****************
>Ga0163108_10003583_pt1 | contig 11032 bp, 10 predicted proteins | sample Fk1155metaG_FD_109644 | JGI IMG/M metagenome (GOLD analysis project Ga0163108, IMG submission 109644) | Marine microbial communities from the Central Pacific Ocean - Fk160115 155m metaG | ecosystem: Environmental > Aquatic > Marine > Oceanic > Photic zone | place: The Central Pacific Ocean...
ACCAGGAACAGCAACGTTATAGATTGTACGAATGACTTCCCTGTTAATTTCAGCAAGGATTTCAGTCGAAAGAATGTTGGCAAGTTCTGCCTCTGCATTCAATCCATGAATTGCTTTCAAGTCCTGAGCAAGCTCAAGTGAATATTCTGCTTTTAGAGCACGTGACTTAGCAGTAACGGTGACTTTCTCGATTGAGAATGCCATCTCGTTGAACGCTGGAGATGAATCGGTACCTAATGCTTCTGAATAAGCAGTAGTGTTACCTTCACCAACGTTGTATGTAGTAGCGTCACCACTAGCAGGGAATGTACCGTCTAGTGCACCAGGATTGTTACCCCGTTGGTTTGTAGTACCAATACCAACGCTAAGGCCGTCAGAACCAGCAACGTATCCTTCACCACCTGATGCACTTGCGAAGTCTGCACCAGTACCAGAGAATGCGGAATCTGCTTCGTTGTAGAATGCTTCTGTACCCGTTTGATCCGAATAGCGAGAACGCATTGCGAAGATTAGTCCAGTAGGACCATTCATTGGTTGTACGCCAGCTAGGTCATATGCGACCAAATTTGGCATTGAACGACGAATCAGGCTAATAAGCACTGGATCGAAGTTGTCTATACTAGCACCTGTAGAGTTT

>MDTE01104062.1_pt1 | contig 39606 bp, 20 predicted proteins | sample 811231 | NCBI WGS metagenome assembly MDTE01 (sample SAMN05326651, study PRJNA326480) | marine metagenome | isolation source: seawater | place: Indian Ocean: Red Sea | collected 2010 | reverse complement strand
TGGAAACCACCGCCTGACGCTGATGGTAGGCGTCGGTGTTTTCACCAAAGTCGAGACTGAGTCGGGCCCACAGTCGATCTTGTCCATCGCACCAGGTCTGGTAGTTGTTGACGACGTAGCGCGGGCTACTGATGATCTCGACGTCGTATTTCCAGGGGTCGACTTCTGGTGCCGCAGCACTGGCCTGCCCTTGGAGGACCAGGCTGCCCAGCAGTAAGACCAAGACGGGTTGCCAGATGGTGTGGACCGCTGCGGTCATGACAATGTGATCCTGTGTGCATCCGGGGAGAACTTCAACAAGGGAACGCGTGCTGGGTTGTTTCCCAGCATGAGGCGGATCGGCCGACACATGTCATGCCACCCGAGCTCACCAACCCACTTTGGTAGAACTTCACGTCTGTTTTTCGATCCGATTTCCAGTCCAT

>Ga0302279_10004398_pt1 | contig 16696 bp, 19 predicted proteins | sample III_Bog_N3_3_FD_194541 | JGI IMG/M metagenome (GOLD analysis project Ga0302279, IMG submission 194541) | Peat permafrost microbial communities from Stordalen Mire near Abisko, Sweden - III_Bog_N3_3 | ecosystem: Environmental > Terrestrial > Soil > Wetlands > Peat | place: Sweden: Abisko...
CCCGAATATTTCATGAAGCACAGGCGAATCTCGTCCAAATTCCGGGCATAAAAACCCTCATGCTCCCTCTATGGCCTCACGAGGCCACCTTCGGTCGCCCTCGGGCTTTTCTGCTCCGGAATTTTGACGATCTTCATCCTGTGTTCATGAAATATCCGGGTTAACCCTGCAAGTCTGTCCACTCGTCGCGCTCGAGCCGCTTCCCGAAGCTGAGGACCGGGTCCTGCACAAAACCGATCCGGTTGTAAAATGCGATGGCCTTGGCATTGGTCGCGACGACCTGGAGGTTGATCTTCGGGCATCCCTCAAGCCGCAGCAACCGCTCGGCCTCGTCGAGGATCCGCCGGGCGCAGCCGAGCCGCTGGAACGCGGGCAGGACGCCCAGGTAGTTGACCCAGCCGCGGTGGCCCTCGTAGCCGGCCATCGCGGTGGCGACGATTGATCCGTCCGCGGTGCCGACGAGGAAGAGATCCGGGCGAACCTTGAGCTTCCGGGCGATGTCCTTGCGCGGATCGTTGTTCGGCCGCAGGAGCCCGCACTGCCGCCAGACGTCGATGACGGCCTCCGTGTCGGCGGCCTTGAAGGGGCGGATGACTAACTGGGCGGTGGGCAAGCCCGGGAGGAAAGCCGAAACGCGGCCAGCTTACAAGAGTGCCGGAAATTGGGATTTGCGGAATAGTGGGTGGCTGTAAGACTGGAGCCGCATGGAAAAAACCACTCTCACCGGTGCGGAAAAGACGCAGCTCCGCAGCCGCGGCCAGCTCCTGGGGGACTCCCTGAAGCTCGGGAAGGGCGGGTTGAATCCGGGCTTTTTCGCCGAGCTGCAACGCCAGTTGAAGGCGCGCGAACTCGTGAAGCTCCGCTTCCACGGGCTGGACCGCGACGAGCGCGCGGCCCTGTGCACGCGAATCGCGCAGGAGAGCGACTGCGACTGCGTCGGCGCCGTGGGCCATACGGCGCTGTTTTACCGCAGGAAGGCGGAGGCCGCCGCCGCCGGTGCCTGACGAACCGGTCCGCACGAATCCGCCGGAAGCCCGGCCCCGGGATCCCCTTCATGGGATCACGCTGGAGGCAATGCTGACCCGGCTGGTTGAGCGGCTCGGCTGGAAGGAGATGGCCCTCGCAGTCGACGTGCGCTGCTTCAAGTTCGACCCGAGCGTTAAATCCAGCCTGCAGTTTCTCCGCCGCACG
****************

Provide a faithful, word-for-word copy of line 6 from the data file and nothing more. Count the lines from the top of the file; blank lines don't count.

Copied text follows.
CCCGAATATTTCATGAAGCACAGGCGAATCTCGTCCAAATTCCGGGCATAAAAACCCTCATGCTCCCTCTATGGCCTCACGAGGCCACCTTCGGTCGCCCTCGGGCTTTTCTGCTCCGGAATTTTGACGATCTTCATCCTGTGTTCATGAAATATCCGGGTTAACCCTGCAAGTCTGTCCACTCGTCGCGCTCGAGCCGCTTCCCGAAGCTGAGGACCGGGTCCTGCACAAAACCGATCCGGTTGTAAAATGCGATGGCCTTGGCATTGGTCGCGACGACCTGGAGGTTGATCTTCGGGCATCCCTCAAGCCGCAGCAACCGCTCGGCCTCGTCGAGGATCCGCCGGGCGCAGCCGAGCCGCTGGAACGCGGGCAGGACGCCCAGGTAGTTGACCCAGCCGCGGTGGCCCTCGTAGCCGGCCATCGCGGTGGCGACGATTGATCCGTCCGCGGTGCCGACGAGGAAGAGATCCGGGCGAACCTTGAGCTTCCGGGCGATGTCCTTGCGCGGATCGTTGTTCGGCCGCAGGAGCCCGCACTGCCGCCAGACGTCGATGACGGCCTCCGTGTCGGCGGCCTTGAAGGGGCGGATGACTAACTGGGCGGTGGGCAAGCCCGGGAGGAAAGCCGAAACGCGGCCAGCTTACAAGAGTGCCGGAAATTGGGATTTGCGGAATAGTGGGTGGCTGTAAGACTGGAGCCGCATGGAAAAAACCACTCTCACCGGTGCGGAAAAGACGCAGCTCCGCAGCCGCGGCCAGCTCCTGGGGGACTCCCTGAAGCTCGGGAAGGGCGGGTTGAATCCGGGCTTTTTCGCCGAGCTGCAACGCCAGTTGAAGGCGCGCGAACTCGTGAAGCTCCGCTTCCACGGGCTGGACCGCGACGAGCGCGCGGCCCTGTGCACGCGAATCGCGCAGGAGAGCGACTGCGACTGCGTCGGCGCCGTGGGCCATACGGCGCTGTTTTACCGCAGGAAGGCGGAGGCCGCCGCCGCCGGTGCCTGACGAACCGGTCCGCACGAATCCGCCGGAAGCCCGGCCCCGGGATCCCCTTCATGGGATCACGCTGGAGGCAATGCTGACCCGGCTGGTTGAGCGGCTCGGCTGGAAGGAGATGGCCCTCGCAGTCGACGTGCGCTGCTTCAAGTTCGACCCGAGCGTTAAATCCAGCCTGCAGTTTCTCCGCCGCACG